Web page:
Georgetown, GINA, December 5, 2006
Children at the Drop in Centre for street children on Hadfield Street, Georgetown are currently involved in several training programmes aimed at building self-esteem and equipping them with life skills.
According to Administrator of the Centre Jacqueline Wilson, the children are being prepared to face the challenges of society. At present there are 19 children at the centre, 13 of whom are attending school while the others will start next month.
Wilson disclosed that for the month of November, seven children, ages 15 and 16 were reunited with their families. This she said is one of the aims of the centre. Dozens of street children have been reunited with their families since the establishment of the centre.
She explained that ten of the children now at the centre are participating in an ongoing computer training programme being offered by Red Thread Organisation.
“I should also tell you that the much older boys at the centre have been participating in skills training,” she said.
She also noted that 15 youths recently concluded a conflict transformation and attitudinal change programme conducted by the American Peace Pilgrim University.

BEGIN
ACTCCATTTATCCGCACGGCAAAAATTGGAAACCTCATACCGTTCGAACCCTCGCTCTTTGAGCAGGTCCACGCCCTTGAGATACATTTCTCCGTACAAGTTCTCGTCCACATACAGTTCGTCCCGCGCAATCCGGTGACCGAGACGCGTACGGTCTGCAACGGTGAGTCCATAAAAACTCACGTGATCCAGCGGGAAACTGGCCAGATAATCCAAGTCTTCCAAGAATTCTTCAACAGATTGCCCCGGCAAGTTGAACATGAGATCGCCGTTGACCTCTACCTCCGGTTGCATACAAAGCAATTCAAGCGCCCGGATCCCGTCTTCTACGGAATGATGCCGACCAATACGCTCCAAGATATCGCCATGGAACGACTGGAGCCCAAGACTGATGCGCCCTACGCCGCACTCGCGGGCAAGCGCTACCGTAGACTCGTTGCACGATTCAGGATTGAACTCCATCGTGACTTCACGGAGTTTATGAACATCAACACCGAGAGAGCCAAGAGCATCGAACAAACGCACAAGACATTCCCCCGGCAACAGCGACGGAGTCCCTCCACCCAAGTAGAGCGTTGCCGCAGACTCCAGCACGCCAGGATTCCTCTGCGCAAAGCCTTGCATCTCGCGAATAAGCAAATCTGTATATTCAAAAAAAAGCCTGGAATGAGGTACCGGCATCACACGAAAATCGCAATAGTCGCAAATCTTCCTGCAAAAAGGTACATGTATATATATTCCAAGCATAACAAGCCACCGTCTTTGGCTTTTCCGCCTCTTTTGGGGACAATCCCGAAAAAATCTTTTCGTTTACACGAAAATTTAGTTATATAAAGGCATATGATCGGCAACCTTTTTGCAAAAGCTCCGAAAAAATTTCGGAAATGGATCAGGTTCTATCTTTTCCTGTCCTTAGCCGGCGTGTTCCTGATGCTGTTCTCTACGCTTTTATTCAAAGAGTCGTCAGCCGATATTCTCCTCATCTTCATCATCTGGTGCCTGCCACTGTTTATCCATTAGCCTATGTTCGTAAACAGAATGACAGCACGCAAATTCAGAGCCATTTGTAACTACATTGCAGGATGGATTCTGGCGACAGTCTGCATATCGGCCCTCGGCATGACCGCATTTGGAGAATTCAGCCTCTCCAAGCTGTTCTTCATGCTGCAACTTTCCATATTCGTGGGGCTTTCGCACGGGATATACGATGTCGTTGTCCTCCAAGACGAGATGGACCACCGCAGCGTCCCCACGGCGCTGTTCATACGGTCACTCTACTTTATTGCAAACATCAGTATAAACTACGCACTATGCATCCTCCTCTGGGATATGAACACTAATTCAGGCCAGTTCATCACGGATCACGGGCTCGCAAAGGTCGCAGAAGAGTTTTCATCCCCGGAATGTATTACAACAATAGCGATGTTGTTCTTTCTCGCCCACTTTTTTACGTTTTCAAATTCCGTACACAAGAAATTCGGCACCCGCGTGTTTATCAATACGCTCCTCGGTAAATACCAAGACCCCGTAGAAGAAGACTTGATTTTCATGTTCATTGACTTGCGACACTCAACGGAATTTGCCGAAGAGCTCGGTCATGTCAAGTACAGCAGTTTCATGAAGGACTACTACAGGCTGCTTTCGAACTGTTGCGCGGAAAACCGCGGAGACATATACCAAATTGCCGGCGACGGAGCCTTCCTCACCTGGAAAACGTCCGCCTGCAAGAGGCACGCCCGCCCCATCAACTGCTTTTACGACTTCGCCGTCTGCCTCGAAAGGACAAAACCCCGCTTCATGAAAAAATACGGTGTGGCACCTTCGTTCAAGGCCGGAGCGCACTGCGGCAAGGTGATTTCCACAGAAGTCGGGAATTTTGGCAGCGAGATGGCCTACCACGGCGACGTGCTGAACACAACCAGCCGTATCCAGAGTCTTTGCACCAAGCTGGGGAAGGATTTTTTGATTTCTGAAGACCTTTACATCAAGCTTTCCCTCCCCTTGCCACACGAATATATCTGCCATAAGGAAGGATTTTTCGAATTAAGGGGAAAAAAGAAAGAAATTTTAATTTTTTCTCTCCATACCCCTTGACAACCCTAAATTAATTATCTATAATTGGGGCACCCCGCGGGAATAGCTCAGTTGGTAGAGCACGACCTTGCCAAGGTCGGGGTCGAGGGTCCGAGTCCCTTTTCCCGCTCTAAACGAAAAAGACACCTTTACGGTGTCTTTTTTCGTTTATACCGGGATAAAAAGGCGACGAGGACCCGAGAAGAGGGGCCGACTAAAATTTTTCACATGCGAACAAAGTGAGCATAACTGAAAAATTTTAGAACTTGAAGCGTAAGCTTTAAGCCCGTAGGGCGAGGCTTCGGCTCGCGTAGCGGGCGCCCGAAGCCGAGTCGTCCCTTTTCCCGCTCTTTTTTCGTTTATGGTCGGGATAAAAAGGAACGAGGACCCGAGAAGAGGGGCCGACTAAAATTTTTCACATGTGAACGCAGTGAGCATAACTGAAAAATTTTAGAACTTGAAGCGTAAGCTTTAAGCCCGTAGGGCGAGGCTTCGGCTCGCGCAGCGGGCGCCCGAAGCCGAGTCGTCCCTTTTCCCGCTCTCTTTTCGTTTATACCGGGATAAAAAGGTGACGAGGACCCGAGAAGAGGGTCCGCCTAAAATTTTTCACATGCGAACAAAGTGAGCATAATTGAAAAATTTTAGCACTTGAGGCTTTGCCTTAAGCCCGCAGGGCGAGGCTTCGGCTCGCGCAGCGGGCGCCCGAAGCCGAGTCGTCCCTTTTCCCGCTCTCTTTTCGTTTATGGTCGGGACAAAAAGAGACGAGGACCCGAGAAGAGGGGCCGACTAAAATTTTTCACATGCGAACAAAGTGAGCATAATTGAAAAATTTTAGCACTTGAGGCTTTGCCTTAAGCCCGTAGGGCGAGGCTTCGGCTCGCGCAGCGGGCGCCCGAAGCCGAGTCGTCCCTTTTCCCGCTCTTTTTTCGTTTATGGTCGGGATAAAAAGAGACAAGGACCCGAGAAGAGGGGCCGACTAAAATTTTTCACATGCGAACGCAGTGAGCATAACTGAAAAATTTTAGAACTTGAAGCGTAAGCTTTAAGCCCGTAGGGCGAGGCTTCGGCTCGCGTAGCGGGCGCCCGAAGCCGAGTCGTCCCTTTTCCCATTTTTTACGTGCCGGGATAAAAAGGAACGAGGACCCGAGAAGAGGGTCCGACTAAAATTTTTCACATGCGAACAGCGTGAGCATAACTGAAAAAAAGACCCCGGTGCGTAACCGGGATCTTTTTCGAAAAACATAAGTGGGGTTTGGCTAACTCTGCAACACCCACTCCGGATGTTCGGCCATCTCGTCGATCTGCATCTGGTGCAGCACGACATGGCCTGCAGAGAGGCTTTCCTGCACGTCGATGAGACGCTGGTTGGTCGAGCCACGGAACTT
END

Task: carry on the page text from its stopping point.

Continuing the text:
The programme has been of great benefit to the children since most of them are from families persistently in conflict.
Wilson said too that formerly only boys were at the centre, “but recently we have noticed that girls are coming to the centre. We started off with one and now we have three.”
The children are provided with food, clothing and shelter on a daily basis. They are also given regular medical checks, including visits by a dentist.
She explained that during school vacation the children participate in skills training sessions such as masonry, welding, carpentry and joinery.
Established on June 1, 1999, the Drop in Centre for Street Children aims primarily at generating responsibility in children for living in a harmonious family unit.
Upon entering the programmes, each child is exposed to counselling and a personal goal plan created for him. He/she is also tutored in basic literacy and given the opportunity to learn life skills that would enable him to be gainfully employed or enter the regular school system.